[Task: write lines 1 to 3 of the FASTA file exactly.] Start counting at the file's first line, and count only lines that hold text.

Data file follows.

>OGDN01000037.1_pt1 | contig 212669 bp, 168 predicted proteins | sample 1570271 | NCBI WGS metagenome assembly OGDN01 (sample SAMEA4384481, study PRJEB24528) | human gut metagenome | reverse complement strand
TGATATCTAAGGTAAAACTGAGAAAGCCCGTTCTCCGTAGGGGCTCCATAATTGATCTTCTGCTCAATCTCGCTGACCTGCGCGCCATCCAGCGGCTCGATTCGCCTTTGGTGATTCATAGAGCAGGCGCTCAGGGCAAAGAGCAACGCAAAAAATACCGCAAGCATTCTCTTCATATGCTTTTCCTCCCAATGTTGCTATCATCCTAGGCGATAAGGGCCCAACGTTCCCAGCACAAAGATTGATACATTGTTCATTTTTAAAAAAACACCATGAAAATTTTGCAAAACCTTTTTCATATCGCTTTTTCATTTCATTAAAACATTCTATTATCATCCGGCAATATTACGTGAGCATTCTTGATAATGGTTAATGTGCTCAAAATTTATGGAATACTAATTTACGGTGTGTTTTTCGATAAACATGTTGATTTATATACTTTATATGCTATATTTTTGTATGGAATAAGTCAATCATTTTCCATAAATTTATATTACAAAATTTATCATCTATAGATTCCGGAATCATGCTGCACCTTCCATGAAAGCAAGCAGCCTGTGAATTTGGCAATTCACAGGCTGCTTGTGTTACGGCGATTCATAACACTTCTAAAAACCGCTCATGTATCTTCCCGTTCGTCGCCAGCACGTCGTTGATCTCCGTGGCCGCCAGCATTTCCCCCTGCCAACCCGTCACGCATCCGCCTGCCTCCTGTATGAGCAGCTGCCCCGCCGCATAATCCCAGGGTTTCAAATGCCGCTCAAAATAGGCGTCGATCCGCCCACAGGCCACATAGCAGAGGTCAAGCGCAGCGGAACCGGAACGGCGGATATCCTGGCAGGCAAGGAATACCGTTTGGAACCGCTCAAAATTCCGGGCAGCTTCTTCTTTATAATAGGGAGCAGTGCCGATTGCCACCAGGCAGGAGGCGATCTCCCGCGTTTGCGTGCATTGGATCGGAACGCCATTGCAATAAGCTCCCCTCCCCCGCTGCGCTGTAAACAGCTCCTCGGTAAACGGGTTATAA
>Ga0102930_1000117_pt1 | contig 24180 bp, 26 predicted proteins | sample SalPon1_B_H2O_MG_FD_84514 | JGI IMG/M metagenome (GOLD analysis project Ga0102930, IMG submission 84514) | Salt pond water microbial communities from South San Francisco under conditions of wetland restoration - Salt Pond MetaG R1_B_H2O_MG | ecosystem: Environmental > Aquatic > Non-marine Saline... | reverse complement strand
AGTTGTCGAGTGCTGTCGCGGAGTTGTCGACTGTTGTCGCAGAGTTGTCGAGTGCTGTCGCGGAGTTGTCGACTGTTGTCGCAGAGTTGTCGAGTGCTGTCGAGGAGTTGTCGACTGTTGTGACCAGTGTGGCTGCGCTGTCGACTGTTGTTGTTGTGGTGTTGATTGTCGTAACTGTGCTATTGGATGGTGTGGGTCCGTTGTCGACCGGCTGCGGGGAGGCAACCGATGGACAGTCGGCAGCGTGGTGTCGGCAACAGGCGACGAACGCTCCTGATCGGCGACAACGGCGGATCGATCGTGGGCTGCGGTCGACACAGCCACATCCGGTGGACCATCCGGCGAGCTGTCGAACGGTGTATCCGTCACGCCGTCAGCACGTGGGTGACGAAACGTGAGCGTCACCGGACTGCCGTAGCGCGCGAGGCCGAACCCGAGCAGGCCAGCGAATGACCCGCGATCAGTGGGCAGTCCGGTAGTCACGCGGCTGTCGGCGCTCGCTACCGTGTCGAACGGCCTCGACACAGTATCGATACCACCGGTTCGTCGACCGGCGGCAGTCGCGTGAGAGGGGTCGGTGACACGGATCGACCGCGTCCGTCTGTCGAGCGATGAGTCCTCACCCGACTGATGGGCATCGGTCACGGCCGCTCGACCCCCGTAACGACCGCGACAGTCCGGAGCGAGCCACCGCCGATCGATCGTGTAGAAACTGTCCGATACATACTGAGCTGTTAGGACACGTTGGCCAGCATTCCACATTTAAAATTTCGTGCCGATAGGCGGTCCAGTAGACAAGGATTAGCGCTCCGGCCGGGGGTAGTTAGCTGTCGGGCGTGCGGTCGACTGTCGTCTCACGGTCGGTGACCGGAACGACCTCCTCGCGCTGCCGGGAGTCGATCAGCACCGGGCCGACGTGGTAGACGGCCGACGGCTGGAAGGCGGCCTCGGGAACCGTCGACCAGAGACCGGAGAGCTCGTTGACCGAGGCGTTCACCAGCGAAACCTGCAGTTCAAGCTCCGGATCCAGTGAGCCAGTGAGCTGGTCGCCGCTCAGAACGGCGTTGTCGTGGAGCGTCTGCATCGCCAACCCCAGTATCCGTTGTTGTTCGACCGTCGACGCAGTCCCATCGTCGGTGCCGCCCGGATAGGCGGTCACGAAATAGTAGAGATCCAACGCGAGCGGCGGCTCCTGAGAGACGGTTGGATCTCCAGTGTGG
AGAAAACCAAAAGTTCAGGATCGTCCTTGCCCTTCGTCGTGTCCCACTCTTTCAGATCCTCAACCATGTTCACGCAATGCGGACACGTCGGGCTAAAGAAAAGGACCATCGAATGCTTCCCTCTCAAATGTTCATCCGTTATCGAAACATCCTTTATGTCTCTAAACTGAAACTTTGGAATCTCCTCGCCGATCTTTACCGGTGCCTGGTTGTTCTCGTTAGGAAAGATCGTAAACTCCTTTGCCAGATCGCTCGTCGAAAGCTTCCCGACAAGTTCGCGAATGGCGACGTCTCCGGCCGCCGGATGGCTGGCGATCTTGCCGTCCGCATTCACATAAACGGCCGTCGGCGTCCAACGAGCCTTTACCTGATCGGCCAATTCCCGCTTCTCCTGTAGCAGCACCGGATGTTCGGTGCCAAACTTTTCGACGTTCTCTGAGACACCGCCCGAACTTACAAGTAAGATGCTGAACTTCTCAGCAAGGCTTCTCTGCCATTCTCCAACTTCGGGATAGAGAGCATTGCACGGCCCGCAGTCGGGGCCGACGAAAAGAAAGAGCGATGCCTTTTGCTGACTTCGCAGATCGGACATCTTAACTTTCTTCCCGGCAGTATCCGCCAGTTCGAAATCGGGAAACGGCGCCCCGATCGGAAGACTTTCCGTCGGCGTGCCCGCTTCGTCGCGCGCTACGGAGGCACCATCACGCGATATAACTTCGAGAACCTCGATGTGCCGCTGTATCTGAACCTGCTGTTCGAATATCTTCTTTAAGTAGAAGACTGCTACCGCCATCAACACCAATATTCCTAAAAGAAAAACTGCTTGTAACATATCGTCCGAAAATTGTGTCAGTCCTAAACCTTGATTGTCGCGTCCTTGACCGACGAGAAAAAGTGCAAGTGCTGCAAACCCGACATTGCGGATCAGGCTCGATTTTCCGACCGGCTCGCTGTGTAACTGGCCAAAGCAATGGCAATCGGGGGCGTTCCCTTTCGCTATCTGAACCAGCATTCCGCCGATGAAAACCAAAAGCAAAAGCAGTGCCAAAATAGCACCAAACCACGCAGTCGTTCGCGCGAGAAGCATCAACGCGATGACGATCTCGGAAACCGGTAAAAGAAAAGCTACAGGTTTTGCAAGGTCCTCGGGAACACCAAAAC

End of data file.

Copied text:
>OGDN01000037.1_pt1 | contig 212669 bp, 168 predicted proteins | sample 1570271 | NCBI WGS metagenome assembly OGDN01 (sample SAMEA4384481, study PRJEB24528) | human gut metagenome | reverse complement strand
TGATATCTAAGGTAAAACTGAGAAAGCCCGTTCTCCGTAGGGGCTCCATAATTGATCTTCTGCTCAATCTCGCTGACCTGCGCGCCATCCAGCGGCTCGATTCGCCTTTGGTGATTCATAGAGCAGGCGCTCAGGGCAAAGAGCAACGCAAAAAATACCGCAAGCATTCTCTTCATATGCTTTTCCTCCCAATGTTGCTATCATCCTAGGCGATAAGGGCCCAACGTTCCCAGCACAAAGATTGATACATTGTTCATTTTTAAAAAAACACCATGAAAATTTTGCAAAACCTTTTTCATATCGCTTTTTCATTTCATTAAAACATTCTATTATCATCCGGCAATATTACGTGAGCATTCTTGATAATGGTTAATGTGCTCAAAATTTATGGAATACTAATTTACGGTGTGTTTTTCGATAAACATGTTGATTTATATACTTTATATGCTATATTTTTGTATGGAATAAGTCAATCATTTTCCATAAATTTATATTACAAAATTTATCATCTATAGATTCCGGAATCATGCTGCACCTTCCATGAAAGCAAGCAGCCTGTGAATTTGGCAATTCACAGGCTGCTTGTGTTACGGCGATTCATAACACTTCTAAAAACCGCTCATGTATCTTCCCGTTCGTCGCCAGCACGTCGTTGATCTCCGTGGCCGCCAGCATTTCCCCCTGCCAACCCGTCACGCATCCGCCTGCCTCCTGTATGAGCAGCTGCCCCGCCGCATAATCCCAGGGTTTCAAATGCCGCTCAAAATAGGCGTCGATCCGCCCACAGGCCACATAGCAGAGGTCAAGCGCAGCGGAACCGGAACGGCGGATATCCTGGCAGGCAAGGAATACCGTTTGGAACCGCTCAAAATTCCGGGCAGCTTCTTCTTTATAATAGGGAGCAGTGCCGATTGCCACCAGGCAGGAGGCGATCTCCCGCGTTTGCGTGCATTGGATCGGAACGCCATTGCAATAAGCTCCCCTCCCCCGCTGCGCTGTAAACAGCTCCTCGGTAAACGGGTTATAA
>Ga0102930_1000117_pt1 | contig 24180 bp, 26 predicted proteins | sample SalPon1_B_H2O_MG_FD_84514 | JGI IMG/M metagenome (GOLD analysis project Ga0102930, IMG submission 84514) | Salt pond water microbial communities from South San Francisco under conditions of wetland restoration - Salt Pond MetaG R1_B_H2O_MG | ecosystem: Environmental > Aquatic > Non-marine Saline... | reverse complement strand